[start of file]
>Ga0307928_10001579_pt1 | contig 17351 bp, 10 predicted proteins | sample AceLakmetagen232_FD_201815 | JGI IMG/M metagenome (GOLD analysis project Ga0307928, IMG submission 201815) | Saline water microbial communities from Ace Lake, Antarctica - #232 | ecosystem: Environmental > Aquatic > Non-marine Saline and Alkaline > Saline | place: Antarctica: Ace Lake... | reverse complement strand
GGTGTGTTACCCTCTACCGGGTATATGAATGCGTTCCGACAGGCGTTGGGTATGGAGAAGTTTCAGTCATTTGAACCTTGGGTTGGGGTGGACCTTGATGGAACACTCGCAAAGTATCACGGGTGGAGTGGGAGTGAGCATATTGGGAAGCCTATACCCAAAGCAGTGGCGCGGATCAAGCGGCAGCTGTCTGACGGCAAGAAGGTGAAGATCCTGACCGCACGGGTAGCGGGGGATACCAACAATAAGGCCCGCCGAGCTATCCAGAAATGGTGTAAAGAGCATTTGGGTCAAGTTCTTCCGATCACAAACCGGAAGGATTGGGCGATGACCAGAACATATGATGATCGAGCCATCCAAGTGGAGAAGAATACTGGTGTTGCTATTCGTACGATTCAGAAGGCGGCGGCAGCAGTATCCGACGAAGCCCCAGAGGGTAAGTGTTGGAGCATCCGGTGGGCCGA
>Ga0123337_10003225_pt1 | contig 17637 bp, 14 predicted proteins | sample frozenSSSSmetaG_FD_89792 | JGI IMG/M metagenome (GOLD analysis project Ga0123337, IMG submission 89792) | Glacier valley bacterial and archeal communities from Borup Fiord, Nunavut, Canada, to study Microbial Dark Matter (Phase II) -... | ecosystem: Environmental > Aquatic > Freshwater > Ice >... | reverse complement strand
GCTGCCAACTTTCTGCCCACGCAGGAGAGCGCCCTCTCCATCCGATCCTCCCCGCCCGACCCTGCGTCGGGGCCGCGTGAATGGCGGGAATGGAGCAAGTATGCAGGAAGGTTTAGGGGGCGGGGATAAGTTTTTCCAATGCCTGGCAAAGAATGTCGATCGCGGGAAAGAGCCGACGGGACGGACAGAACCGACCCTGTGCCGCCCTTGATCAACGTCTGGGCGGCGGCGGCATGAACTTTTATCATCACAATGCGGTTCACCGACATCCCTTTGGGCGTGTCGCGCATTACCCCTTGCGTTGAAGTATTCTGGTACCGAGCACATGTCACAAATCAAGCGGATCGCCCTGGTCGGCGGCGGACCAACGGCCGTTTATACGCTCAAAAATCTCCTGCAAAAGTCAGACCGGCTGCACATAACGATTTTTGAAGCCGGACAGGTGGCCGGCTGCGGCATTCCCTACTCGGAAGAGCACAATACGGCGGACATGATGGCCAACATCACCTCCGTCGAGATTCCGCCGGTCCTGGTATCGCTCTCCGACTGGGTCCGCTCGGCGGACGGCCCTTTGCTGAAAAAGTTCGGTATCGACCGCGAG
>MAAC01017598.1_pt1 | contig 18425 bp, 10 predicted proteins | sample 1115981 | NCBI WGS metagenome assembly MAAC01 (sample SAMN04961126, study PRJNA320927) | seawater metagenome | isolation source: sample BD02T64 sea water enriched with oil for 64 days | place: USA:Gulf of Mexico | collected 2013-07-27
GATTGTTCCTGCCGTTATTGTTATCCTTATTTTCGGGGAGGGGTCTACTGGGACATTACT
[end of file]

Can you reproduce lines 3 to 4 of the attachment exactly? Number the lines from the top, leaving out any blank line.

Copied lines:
>Ga0123337_10003225_pt1 | contig 17637 bp, 14 predicted proteins | sample frozenSSSSmetaG_FD_89792 | JGI IMG/M metagenome (GOLD analysis project Ga0123337, IMG submission 89792) | Glacier valley bacterial and archeal communities from Borup Fiord, Nunavut, Canada, to study Microbial Dark Matter (Phase II) -... | ecosystem: Environmental > Aquatic > Freshwater > Ice >... | reverse complement strand
GCTGCCAACTTTCTGCCCACGCAGGAGAGCGCCCTCTCCATCCGATCCTCCCCGCCCGACCCTGCGTCGGGGCCGCGTGAATGGCGGGAATGGAGCAAGTATGCAGGAAGGTTTAGGGGGCGGGGATAAGTTTTTCCAATGCCTGGCAAAGAATGTCGATCGCGGGAAAGAGCCGACGGGACGGACAGAACCGACCCTGTGCCGCCCTTGATCAACGTCTGGGCGGCGGCGGCATGAACTTTTATCATCACAATGCGGTTCACCGACATCCCTTTGGGCGTGTCGCGCATTACCCCTTGCGTTGAAGTATTCTGGTACCGAGCACATGTCACAAATCAAGCGGATCGCCCTGGTCGGCGGCGGACCAACGGCCGTTTATACGCTCAAAAATCTCCTGCAAAAGTCAGACCGGCTGCACATAACGATTTTTGAAGCCGGACAGGTGGCCGGCTGCGGCATTCCCTACTCGGAAGAGCACAATACGGCGGACATGATGGCCAACATCACCTCCGTCGAGATTCCGCCGGTCCTGGTATCGCTCTCCGACTGGGTCCGCTCGGCGGACGGCCCTTTGCTGAAAAAGTTCGGTATCGACCGCGAG